Dr. Webster is board certified in anesthesiology and pain medicine and is also certified in addiction medicine. He earned his doctorate of medicine from the University of Nebraska Medical Center and completed his residency in the University of Utah Medical Center’s department of anesthesiology.
He lectures extensively on the subject of preventing opioid abuse and criminal diversion in chronic pain patients, and has authored numerous scientific abstracts, journal articles, textbook chapters, and a book entitled Avoiding Opioid Abuse While Managing Pain: A Guide for Practitioners. This book was written for clinicians as a guide to sort out the clinical, regulatory, and ethical issues associated with the prescribing of opioid analgesics. It includes step-by-step protocols for assessing patients for the risk of opioid abuse as well as for legally protecting the opioid prescriber. Dr. Webster is co-editor of Pain Medicine’s section on opioids, substance abuse, and addiction and serves as a reviewer for numerous peer-reviewed journals. He was the Interventional Therapies section editor for Practical Pain Management for 2006 and 2007.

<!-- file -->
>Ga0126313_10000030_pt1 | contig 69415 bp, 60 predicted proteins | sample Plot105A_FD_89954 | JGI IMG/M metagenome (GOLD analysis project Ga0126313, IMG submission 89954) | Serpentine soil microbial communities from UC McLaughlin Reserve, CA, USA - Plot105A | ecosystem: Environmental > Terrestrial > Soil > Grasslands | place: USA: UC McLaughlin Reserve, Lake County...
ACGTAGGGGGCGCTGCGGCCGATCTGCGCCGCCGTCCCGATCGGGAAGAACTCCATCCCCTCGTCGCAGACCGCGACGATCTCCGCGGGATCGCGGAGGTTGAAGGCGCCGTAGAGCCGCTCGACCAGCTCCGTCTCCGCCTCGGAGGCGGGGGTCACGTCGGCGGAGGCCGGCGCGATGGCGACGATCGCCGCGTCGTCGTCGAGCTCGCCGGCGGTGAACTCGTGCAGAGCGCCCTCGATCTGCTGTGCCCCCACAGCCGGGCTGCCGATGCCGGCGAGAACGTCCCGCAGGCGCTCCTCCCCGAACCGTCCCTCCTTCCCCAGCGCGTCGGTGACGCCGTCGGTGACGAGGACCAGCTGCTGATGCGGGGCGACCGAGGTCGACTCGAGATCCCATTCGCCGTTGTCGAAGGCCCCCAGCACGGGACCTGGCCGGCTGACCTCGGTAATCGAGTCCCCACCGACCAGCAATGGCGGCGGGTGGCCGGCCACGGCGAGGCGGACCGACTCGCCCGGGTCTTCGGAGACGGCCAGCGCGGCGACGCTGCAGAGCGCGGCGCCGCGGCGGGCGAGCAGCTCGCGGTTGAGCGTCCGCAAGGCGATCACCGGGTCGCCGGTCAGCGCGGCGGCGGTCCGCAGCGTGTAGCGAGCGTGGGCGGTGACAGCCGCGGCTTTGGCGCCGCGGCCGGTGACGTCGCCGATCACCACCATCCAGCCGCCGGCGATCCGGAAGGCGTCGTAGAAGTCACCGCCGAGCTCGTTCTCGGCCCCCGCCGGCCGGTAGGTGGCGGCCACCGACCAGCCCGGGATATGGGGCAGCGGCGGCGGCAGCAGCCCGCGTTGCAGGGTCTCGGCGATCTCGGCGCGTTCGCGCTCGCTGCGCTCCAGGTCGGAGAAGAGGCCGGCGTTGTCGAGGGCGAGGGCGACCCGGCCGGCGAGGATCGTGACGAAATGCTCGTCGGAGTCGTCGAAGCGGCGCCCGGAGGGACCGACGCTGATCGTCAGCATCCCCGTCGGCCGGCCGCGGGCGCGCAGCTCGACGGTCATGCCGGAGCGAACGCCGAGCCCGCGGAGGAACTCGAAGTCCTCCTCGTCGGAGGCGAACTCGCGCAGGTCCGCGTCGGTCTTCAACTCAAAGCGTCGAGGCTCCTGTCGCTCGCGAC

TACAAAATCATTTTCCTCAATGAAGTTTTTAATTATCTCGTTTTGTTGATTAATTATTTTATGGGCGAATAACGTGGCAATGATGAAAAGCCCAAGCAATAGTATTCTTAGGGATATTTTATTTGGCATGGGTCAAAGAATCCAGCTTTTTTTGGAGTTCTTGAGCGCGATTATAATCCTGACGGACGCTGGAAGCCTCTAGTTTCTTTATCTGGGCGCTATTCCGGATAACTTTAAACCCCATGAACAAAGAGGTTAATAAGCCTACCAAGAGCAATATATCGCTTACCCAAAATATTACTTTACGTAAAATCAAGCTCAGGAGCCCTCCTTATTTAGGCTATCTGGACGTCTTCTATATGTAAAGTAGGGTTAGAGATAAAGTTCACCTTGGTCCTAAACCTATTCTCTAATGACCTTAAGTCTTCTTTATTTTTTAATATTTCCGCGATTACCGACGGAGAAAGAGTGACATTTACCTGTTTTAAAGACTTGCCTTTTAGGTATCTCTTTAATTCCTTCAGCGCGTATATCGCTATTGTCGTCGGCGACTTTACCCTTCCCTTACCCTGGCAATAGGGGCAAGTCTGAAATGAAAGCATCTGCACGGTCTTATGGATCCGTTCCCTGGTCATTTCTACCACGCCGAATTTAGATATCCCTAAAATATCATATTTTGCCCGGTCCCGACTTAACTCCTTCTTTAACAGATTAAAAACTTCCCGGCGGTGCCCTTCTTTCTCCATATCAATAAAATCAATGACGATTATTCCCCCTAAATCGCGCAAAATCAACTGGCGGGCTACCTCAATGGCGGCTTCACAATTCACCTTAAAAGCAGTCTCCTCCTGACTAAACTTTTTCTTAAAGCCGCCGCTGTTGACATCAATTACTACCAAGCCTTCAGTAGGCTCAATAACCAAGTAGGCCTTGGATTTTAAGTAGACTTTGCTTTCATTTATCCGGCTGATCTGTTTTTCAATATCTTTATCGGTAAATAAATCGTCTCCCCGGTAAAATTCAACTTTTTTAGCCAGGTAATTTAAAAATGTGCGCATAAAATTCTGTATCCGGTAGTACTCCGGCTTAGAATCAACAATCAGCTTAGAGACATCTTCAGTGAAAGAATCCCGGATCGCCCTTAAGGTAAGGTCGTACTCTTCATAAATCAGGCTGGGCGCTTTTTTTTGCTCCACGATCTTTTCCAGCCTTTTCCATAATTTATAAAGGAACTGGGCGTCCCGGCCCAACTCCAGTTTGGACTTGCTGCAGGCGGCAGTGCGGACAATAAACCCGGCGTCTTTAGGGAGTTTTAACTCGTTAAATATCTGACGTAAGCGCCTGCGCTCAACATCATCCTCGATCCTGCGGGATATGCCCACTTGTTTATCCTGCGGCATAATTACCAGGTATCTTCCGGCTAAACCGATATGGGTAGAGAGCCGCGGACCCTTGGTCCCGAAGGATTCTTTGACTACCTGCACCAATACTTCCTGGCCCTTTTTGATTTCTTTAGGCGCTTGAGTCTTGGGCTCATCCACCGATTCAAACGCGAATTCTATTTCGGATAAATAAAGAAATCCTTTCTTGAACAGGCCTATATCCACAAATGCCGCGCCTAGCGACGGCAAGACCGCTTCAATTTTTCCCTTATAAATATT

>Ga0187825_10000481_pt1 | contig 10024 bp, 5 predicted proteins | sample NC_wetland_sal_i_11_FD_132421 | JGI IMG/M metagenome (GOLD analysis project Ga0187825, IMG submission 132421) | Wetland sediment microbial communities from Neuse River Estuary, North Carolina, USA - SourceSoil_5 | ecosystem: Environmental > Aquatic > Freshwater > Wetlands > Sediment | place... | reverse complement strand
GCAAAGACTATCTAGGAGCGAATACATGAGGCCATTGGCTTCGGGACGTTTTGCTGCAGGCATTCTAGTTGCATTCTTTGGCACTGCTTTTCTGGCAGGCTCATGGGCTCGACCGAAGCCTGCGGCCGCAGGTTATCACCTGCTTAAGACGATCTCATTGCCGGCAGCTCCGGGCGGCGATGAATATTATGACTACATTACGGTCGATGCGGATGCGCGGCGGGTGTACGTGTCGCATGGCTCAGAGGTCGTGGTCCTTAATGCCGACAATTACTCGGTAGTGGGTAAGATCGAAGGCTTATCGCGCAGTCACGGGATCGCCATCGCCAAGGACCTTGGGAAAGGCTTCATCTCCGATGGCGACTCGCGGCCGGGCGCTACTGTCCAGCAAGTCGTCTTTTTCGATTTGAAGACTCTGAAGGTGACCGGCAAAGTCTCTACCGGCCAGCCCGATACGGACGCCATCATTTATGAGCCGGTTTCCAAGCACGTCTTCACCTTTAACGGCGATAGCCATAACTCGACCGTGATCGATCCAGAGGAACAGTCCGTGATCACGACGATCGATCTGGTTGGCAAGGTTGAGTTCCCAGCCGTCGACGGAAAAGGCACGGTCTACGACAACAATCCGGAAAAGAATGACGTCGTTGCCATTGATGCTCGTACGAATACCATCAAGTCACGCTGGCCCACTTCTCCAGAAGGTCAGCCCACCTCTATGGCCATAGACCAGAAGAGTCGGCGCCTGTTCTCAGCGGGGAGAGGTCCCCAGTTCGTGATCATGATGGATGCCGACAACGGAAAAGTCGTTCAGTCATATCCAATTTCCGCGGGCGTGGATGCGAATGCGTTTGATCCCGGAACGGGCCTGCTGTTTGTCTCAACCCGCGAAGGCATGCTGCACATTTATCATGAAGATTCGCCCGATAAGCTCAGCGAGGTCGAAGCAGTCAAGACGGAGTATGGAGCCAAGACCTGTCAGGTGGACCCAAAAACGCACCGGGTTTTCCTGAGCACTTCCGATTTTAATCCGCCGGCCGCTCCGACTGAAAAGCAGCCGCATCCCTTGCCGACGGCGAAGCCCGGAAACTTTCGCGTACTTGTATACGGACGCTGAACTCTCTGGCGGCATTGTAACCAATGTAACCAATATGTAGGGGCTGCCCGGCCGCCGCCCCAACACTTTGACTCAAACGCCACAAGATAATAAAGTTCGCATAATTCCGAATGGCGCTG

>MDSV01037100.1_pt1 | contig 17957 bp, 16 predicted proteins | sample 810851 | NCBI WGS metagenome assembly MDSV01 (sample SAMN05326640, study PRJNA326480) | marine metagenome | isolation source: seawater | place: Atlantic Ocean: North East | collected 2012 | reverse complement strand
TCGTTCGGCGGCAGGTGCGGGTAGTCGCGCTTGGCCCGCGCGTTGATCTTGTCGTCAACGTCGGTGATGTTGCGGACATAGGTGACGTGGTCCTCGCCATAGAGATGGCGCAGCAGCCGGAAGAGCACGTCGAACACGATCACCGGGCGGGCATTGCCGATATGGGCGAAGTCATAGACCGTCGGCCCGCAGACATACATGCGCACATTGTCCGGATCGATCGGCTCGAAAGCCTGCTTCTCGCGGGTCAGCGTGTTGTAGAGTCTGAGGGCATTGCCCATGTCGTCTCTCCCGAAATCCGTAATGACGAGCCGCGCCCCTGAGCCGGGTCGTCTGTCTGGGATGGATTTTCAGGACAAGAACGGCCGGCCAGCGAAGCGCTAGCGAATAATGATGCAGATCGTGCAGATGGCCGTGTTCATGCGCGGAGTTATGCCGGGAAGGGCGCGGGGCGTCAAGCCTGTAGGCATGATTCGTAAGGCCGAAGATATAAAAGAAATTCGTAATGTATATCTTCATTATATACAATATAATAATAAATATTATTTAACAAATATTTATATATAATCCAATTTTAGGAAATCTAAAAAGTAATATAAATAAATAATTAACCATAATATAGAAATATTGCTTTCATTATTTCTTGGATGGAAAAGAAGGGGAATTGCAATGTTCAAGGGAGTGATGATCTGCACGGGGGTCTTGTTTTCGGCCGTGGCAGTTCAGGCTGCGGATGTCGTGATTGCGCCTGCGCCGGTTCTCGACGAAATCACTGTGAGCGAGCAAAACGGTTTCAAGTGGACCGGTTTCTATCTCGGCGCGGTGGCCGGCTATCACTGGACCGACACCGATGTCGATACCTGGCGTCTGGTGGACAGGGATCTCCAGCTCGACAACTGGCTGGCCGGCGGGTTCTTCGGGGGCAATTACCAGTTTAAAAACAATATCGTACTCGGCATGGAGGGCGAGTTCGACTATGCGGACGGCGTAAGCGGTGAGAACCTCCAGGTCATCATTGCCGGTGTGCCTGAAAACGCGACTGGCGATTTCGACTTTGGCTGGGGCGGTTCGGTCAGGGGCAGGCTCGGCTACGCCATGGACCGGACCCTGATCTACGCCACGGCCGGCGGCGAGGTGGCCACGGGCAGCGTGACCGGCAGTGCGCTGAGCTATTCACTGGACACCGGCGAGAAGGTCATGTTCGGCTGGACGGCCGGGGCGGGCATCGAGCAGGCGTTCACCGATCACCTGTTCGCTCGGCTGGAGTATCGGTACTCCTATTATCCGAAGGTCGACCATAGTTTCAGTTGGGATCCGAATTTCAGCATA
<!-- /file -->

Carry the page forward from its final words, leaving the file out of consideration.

Dr. Webster co-founded LifeSource, a non-profit foundation established in 2006 to educate physicians, patients and communities on health issues (with an emphasis on pain-related, scientific and social issues), as well as to fund and conduct research to discover new solutions and hope for improved life. LifeSource’s first project is entitled “Zero Unintentional Deaths.” The campaign was developed to educate physicians, chronic pain sufferers and all communities about the increasingly serious issue of unintentional overdose deaths relating to methadone and other prescription medications, and it aims to eliminate unintentional overdoses from prescribed methadone. His medical expertise has contributed to national news stories addressing the dangers of methadone and other prescription medications, including ABC News’ 20/20 program on Friday, September 22, 2006, and Court TV’s Catherine Crier Live on Wednesday, September 27, 2006.
Dr. Webster is currently on the board of directors for the American Academy of Pain Medicine and was instrumental in launching the Utah chapter. This organization seeks to achieve high medical standards, improve access to pain care and educate all interested parties about the many pain-related scientific and social issues.
Department of Neurology & Neurosciences
|One primary interest is the function of GM1 and other gangliosides in the nervous system; this involves several aspects of calcium regulation. Absence of GM1 induces epilepsy. We also study myelin in relation to N-acetylaspartate that contributes to myelin lipid synthesis, and demyelination by autoimmune mechanisms.|